For example, if you are looking in an area dotted with oil rigs, if natural gas drilling is common around that area or if the property is near coal mining operations, you will want to know who owns the mineral rights in case the person claiming mineral ownership wants to remove the minerals from the property in the future.
In most countries, the government owns mineral resources; in the United States, however, ownership of underground minerals was originally granted to landowners. Consequently, there’s an unusual situation in America where surface rights can be sold separately from mineral rights.
Because the legality of mineral rights can be tricky to understand without a legal degree, you might want to hire an experienced attorney to help you trace the deeds back to the original mineral property rights.
So, if oil is found on a property, who owns the rights to it? Here are some things to understand.
First, know the difference between mineral rights and surface rights. Mineral rights are the rights to use a property for the minerals it harbors, such as oil, gas, gold, silver and any other underground deposits.
Surface rights are the rights to farm or build on the property. When sold together, surface rights and mineral rights are known as “fee simple,” but when they’re sold separately at any point in a property’s history, the rights have been “severed.”
Also, mineral rights might depend in part on in which state you reside. Louisiana, Michigan, North Carolina, Ohio, Texas and Wisconsin require disclosure of severed mineral rights during a property’s sale; Colorado and Florida are also currently considering disclosure location. Other states don’t make it so easy, and some research will need to be done.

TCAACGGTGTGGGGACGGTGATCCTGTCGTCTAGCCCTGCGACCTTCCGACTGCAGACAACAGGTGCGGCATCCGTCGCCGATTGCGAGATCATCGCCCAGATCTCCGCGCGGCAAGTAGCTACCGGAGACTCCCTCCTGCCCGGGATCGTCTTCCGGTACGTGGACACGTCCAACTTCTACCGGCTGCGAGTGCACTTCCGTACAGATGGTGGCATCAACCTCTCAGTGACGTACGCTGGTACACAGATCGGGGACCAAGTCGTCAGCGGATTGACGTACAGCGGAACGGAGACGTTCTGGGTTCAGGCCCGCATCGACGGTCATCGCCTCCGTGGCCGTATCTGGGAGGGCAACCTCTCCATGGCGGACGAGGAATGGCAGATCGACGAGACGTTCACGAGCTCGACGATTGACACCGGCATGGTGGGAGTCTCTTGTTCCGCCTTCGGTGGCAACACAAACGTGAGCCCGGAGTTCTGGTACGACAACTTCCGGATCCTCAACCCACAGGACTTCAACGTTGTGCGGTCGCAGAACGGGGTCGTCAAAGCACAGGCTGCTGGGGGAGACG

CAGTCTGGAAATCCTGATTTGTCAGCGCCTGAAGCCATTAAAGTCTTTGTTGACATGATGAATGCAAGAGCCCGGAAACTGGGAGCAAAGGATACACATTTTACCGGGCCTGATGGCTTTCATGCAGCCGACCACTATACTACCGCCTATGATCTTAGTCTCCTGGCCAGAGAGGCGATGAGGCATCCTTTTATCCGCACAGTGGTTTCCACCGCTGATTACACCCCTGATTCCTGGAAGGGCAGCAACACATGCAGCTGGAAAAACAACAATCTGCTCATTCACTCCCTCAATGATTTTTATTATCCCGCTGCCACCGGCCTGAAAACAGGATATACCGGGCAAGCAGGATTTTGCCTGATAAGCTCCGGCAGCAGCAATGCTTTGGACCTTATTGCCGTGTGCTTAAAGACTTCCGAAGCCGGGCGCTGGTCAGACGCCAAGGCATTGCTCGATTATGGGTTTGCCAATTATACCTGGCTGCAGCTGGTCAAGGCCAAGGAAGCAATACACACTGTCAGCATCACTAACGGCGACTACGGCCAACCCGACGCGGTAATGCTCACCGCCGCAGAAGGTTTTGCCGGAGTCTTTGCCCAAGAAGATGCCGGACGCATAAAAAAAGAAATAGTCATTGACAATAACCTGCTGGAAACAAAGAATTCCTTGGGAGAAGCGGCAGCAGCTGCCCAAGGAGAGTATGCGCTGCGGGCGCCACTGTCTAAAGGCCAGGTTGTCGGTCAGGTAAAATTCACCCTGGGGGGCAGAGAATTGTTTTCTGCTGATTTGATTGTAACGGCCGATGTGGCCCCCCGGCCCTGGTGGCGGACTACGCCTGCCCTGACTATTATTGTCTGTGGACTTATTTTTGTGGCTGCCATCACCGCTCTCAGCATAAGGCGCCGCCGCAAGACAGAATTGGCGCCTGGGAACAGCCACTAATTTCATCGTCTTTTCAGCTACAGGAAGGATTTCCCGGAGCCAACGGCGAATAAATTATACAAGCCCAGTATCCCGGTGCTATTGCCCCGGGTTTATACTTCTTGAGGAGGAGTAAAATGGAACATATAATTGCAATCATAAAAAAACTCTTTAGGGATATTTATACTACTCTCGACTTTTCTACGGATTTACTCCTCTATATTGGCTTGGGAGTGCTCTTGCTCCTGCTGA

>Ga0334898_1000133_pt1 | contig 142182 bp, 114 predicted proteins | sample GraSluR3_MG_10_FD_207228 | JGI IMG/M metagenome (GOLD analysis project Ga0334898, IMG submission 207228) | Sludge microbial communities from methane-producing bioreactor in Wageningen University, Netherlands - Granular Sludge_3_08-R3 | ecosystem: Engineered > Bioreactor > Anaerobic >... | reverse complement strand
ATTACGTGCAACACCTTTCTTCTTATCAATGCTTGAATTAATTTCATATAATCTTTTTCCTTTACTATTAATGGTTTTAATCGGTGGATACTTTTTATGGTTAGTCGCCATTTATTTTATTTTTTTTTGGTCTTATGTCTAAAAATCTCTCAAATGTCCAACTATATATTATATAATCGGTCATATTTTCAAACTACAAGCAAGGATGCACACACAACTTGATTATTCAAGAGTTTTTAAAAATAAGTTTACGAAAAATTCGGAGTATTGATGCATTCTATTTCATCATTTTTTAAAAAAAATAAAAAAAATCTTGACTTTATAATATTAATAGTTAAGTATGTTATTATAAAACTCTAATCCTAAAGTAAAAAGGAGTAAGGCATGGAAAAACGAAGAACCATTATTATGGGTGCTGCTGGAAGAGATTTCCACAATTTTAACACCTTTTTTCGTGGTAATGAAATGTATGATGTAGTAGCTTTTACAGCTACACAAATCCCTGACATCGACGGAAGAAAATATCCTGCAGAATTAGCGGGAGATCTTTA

Start by finding the deed to the property at the local deed registry. Read through the deed to see if the rights have not been severed; if that;s the case, then they’re fee simple and ownership belongs with the surface rights.
However, if the deed doesn’t show that the mineral rights are owned, you’ll have to go more in-depth. Visit the county clerk’s office with the property’s legal description from the deed, and schedule a time to search the county records (this might cost a fee).
Then, work backward from present day to create a chain of title (a sequential record of documents showing how the mineral rights have exchanged owners over time). The first deed after the mineral rights and land rights have been severed will plainly state that mineral rights are not included.
From there, follow the mineral rights chain of title to its current owner. This step of the procedure might be murky and hard to understand, so it’s in your best interest to hire a mineral rights attorney, if it gets hairy, for the fine print and to make sure that you’re not missing anything.